Smith vs Cummings


United States Court of Appeals,Eleventh Circuit.

James Soloman SMITH, Jr., Barbara Smith, Plaintiffs-Appellants, v. CITY OF CUMMING, a Municipal Corporation, Earl A. Singletary, et al., Defendants-Appellees.

No. 99-8199.

Decided: May 31, 2000

Before BIRCH and BARKETT, Circuit Judges, and ALARCON, Senior Circuit Judge.* Clifford Harold Hardwick, Hardwick & Associates, Roswell, GA, for Plaintiffs-Appellants. Kimberly Houston Ridley, Debra E. LeVorse, Freeman & Hawkins, Thomas G. Tidwell, Hawkins & Parnell, Atlanta, GA, for Defendants-Appellees.

James and Barbara Smith filed suit against the City of Cumming, Georgia (the “City”), and its police chief, Earl Singletary, pursuant to 42 U.S.C. § 1983, alleging that the City police had harassed the Smiths, including a claim that Mr. Smith had been prevented from videotaping police actions in violation of Smith’s First Amendment rights.   They appeal from summary judgment granted to the City and Singletary and from the denial of the Smiths’ motion to amend their complaint so as to name another City police chief, Ralph “Buck” Jones,1 as a defendant in the place of a defendant originally identified as “John Doe.” We affirm.

As to the First Amendment claim under Section 1983, we agree with the Smiths that they had a First Amendment right, subject to reasonable time, manner and place restrictions, to photograph or videotape police conduct.   The First Amendment protects the right to gather information about what public officials do on public property, and specifically, a right to record matters of public interest.   See Blackston v. Alabama, 30 F.3d 117, 120 (11th Cir.1994) (finding that plaintiffs’ interest in filming public meetings is protected by the First Amendment);  Fordyce v. City of Seattle, 55 F.3d 436, 439 (9th Cir.1995) (recognizing a “First Amendment right to film matters of public interest”);  Iacobucci v. Boulter, No. CIV.A. 94-10531, 1997 WL 258494 (D.Mass, Mar. 26, 1997) (unpublished opinion) (finding that an independent reporter has a protected right under the First Amendment and state law to videotape public meetings);  see also United States v. Hastings, 695 F.2d 1278, 1281 (11th Cir.1983) (finding that the press generally has no right to information superior to that of the general public) (citing Nixon v. Warner Communications, Inc., 435 U.S. 589, 609, 98 S.Ct. 1306, 55 L.Ed.2d 570 (1978));  Lambert v. Polk County, 723 F.Supp. 128, 133 (S.D.Iowa 1989) (“[I]t is not just news organizations ․ who have First Amendment rights to make and display videotapes of events․”);  Thompson v. City of Clio, 765 F.Supp. 1066, 1070-71 (M.D.Ala.1991) (finding that city council’s ban on member’s attempt to record proceedings regulated conduct protected by the First Amendment);  cf.  Williamson v. Mills, 65 F.3d 155 (11th Cir.1995) (reversing district court’s grant of qualified immunity to a law enforcement officer who seized the film of and arrested a participant in a demonstration for photographing undercover officers).   Thus, the district court erred in concluding that there was no First Amendment right.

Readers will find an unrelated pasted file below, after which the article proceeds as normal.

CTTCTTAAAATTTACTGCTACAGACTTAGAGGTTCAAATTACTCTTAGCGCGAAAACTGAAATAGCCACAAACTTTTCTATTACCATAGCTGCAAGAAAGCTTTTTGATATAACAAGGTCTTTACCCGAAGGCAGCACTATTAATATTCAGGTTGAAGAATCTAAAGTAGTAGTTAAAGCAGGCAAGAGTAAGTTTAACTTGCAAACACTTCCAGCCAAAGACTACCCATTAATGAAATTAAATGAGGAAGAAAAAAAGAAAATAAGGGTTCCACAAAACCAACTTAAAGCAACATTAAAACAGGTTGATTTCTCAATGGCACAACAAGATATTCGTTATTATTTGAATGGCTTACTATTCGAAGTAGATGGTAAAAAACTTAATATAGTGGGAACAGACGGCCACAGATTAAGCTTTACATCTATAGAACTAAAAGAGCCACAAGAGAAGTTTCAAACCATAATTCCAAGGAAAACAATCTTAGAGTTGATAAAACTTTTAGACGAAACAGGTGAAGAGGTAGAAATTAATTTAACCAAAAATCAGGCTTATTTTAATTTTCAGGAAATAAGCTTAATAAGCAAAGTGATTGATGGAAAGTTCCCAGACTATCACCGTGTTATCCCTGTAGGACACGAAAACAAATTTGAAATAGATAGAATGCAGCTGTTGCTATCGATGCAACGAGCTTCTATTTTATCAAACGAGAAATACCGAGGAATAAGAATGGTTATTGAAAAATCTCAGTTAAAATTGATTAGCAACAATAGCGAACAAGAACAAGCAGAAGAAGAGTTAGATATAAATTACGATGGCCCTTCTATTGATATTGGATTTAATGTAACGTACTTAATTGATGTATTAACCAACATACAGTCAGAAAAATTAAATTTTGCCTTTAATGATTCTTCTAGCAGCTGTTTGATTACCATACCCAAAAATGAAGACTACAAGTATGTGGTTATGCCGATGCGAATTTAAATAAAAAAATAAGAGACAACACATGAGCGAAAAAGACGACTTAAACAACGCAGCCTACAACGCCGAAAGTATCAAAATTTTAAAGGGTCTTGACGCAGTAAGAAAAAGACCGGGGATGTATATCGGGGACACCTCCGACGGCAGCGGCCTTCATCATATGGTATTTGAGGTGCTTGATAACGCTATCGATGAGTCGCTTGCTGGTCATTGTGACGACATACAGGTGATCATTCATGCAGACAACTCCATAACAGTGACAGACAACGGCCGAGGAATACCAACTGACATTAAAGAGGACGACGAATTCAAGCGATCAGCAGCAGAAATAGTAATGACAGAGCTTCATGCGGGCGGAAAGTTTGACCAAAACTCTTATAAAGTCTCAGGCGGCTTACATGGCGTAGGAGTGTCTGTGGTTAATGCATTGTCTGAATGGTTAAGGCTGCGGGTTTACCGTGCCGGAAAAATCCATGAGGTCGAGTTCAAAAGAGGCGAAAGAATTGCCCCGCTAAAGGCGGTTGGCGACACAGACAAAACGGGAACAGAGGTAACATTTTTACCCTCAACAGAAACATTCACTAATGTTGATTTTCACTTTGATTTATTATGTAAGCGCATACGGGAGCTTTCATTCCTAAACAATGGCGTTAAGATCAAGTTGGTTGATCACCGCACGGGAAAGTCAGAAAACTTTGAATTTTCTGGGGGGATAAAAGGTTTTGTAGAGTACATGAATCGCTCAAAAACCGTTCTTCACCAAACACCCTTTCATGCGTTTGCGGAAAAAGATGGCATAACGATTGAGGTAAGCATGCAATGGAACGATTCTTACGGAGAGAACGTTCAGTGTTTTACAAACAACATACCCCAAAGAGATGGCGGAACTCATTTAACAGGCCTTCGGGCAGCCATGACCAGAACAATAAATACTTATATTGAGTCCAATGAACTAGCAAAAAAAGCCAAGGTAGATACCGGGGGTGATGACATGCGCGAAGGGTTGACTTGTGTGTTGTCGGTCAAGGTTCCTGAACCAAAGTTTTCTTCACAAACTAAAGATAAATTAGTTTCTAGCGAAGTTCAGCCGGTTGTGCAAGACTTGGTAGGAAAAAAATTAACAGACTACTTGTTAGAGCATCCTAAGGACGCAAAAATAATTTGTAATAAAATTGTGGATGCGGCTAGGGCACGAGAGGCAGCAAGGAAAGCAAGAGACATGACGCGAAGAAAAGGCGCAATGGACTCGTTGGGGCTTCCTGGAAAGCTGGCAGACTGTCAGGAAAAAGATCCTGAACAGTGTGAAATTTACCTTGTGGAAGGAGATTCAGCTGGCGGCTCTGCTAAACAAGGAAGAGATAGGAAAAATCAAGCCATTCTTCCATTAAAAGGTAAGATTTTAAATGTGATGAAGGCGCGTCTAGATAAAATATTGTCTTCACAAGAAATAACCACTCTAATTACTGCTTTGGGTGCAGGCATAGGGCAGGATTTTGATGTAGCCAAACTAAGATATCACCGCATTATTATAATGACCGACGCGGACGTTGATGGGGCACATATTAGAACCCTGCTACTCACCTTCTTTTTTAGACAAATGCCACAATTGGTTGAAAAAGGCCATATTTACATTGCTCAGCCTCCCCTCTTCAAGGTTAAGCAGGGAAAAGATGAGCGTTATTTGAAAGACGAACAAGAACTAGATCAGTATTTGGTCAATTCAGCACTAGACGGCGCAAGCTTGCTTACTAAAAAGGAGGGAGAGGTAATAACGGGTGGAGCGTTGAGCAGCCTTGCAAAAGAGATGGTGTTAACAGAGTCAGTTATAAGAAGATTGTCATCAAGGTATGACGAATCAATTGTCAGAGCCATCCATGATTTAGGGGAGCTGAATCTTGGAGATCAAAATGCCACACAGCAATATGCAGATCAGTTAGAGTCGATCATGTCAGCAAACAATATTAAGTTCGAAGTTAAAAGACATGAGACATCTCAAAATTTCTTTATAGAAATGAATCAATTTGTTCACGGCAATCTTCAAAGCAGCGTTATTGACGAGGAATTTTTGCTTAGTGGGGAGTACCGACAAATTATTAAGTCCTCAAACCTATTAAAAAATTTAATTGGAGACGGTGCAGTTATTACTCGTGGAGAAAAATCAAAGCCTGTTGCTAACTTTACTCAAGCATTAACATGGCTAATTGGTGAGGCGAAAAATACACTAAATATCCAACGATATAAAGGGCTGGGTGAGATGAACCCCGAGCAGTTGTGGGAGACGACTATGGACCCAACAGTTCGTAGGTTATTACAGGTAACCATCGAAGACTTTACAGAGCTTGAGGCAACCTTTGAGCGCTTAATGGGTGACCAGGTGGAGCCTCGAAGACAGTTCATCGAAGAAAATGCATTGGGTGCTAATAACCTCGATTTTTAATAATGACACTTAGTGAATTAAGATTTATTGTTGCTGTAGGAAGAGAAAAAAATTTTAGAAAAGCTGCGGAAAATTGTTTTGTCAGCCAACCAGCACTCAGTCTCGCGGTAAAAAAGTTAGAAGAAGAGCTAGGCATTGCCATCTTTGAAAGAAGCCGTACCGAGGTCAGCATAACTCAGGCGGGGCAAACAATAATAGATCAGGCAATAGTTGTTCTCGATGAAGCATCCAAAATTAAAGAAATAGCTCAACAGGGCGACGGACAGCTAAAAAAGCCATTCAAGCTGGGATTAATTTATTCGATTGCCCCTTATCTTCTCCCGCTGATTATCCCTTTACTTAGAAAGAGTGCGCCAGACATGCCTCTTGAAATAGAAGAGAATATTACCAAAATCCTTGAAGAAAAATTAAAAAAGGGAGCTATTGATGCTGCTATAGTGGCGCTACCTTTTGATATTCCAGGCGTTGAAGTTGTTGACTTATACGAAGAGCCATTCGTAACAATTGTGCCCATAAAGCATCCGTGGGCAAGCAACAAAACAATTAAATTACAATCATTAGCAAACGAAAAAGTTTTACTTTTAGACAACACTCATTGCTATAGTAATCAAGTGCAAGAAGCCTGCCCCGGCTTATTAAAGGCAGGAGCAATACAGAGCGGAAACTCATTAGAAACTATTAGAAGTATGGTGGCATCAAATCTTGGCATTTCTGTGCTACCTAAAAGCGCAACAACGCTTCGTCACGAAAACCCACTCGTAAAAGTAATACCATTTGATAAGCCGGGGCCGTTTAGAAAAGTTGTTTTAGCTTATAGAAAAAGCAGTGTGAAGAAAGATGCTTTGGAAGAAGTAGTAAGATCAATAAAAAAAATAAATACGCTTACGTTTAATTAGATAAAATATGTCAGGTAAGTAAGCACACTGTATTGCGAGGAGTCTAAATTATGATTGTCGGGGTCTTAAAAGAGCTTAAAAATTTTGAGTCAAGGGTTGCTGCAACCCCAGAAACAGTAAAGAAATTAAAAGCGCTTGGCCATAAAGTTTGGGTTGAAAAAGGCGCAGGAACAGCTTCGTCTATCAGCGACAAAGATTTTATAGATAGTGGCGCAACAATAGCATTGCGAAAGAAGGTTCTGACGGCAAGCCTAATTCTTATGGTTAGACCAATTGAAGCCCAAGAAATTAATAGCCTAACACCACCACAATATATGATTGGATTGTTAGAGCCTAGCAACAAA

Nonetheless, under Section 1983, the Smiths must prove that the conduct complained of deprived them of “a right, privilege or immunity secured by the constitution or laws of the United States.”  Nail v. Community Action Agency of Calhoun County, 805 F.2d 1500, 1501 (11th Cir.1986).   Although the Smiths have a right to videotape police activities, they have not shown that the Defendants’ actions violated that right.   We find no merit in the remaining arguments presented in this appeal.   AFFIRMED.


1.   Jones and Singletary served together for several months as co-chiefs of police.   Later, Singletary was chosen as chief, and when he left Cumming, Jones succeeded him as chief.

BARKETT, Circuit Judge:

– See more at: